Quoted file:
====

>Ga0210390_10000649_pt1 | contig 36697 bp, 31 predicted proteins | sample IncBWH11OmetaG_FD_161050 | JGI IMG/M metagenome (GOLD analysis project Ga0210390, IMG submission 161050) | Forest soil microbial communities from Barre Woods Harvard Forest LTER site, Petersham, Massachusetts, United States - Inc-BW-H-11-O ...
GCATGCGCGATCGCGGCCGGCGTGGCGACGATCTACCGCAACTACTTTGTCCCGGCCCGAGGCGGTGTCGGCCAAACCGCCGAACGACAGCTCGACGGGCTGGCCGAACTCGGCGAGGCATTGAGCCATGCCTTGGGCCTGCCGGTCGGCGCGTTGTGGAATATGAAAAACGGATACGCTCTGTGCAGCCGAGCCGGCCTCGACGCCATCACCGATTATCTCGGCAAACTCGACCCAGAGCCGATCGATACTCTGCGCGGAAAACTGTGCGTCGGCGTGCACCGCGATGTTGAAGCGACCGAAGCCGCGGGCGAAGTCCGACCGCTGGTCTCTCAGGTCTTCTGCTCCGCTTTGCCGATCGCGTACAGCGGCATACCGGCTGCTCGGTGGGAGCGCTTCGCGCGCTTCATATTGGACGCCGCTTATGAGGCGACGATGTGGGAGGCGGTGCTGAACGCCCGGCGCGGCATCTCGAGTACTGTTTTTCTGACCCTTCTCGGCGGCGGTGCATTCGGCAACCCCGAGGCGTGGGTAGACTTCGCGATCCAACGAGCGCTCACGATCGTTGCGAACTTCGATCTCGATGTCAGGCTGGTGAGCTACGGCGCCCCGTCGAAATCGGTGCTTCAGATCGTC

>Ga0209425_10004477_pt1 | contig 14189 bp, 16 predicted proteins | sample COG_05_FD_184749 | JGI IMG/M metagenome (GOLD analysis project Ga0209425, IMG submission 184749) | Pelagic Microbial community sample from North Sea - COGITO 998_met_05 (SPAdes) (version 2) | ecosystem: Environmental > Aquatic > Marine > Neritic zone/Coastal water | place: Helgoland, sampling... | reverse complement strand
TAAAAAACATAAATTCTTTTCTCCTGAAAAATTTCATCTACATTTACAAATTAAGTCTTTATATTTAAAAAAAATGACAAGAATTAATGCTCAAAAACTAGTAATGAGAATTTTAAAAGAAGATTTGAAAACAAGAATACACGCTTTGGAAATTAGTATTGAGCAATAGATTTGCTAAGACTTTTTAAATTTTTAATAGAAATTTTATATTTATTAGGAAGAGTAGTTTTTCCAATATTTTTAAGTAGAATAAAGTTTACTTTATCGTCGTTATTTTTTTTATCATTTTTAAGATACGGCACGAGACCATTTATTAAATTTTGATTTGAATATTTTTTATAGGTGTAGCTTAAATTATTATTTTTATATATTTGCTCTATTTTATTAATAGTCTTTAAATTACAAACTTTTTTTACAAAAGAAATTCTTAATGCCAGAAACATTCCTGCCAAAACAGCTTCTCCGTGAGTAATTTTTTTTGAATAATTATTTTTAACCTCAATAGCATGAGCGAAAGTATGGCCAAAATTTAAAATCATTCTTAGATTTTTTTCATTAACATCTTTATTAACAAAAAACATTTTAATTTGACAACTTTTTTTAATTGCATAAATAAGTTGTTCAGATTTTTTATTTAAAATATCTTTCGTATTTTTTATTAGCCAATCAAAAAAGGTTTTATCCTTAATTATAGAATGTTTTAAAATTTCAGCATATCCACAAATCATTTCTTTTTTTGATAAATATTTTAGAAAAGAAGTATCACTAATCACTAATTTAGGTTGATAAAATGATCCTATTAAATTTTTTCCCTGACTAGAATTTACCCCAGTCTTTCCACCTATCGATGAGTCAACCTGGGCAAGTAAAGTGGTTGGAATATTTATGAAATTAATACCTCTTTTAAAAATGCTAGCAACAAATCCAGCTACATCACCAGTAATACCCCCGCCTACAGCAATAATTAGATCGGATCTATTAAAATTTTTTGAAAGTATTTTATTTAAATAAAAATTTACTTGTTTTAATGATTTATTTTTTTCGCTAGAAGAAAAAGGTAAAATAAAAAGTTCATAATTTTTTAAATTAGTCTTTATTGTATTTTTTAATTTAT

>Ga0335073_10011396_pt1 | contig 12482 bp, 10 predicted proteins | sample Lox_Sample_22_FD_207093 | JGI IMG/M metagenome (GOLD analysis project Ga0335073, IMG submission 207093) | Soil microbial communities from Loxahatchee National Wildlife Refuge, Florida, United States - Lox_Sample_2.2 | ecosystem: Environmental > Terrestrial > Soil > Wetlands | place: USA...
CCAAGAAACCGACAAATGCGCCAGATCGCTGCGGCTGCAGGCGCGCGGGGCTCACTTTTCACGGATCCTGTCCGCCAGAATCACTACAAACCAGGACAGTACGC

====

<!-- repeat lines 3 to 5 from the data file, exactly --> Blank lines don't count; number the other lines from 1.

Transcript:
>Ga0209425_10004477_pt1 | contig 14189 bp, 16 predicted proteins | sample COG_05_FD_184749 | JGI IMG/M metagenome (GOLD analysis project Ga0209425, IMG submission 184749) | Pelagic Microbial community sample from North Sea - COGITO 998_met_05 (SPAdes) (version 2) | ecosystem: Environmental > Aquatic > Marine > Neritic zone/Coastal water | place: Helgoland, sampling... | reverse complement strand
TAAAAAACATAAATTCTTTTCTCCTGAAAAATTTCATCTACATTTACAAATTAAGTCTTTATATTTAAAAAAAATGACAAGAATTAATGCTCAAAAACTAGTAATGAGAATTTTAAAAGAAGATTTGAAAACAAGAATACACGCTTTGGAAATTAGTATTGAGCAATAGATTTGCTAAGACTTTTTAAATTTTTAATAGAAATTTTATATTTATTAGGAAGAGTAGTTTTTCCAATATTTTTAAGTAGAATAAAGTTTACTTTATCGTCGTTATTTTTTTTATCATTTTTAAGATACGGCACGAGACCATTTATTAAATTTTGATTTGAATATTTTTTATAGGTGTAGCTTAAATTATTATTTTTATATATTTGCTCTATTTTATTAATAGTCTTTAAATTACAAACTTTTTTTACAAAAGAAATTCTTAATGCCAGAAACATTCCTGCCAAAACAGCTTCTCCGTGAGTAATTTTTTTTGAATAATTATTTTTAACCTCAATAGCATGAGCGAAAGTATGGCCAAAATTTAAAATCATTCTTAGATTTTTTTCATTAACATCTTTATTAACAAAAAACATTTTAATTTGACAACTTTTTTTAATTGCATAAATAAGTTGTTCAGATTTTTTATTTAAAATATCTTTCGTATTTTTTATTAGCCAATCAAAAAAGGTTTTATCCTTAATTATAGAATGTTTTAAAATTTCAGCATATCCACAAATCATTTCTTTTTTTGATAAATATTTTAGAAAAGAAGTATCACTAATCACTAATTTAGGTTGATAAAATGATCCTATTAAATTTTTTCCCTGACTAGAATTTACCCCAGTCTTTCCACCTATCGATGAGTCAACCTGGGCAAGTAAAGTGGTTGGAATATTTATGAAATTAATACCTCTTTTAAAAATGCTAGCAACAAATCCAGCTACATCACCAGTAATACCCCCGCCTACAGCAATAATTAGATCGGATCTATTAAAATTTTTTGAAAGTATTTTATTTAAATAAAAATTTACTTGTTTTAATGATTTATTTTTTTCGCTAGAAGAAAAAGGTAAAATAAAAAGTTCATAATTTTTTAAATTAGTCTTTATTGTATTTTTTAATTTAT

>Ga0335073_10011396_pt1 | contig 12482 bp, 10 predicted proteins | sample Lox_Sample_22_FD_207093 | JGI IMG/M metagenome (GOLD analysis project Ga0335073, IMG submission 207093) | Soil microbial communities from Loxahatchee National Wildlife Refuge, Florida, United States - Lox_Sample_2.2 | ecosystem: Environmental > Terrestrial > Soil > Wetlands | place: USA...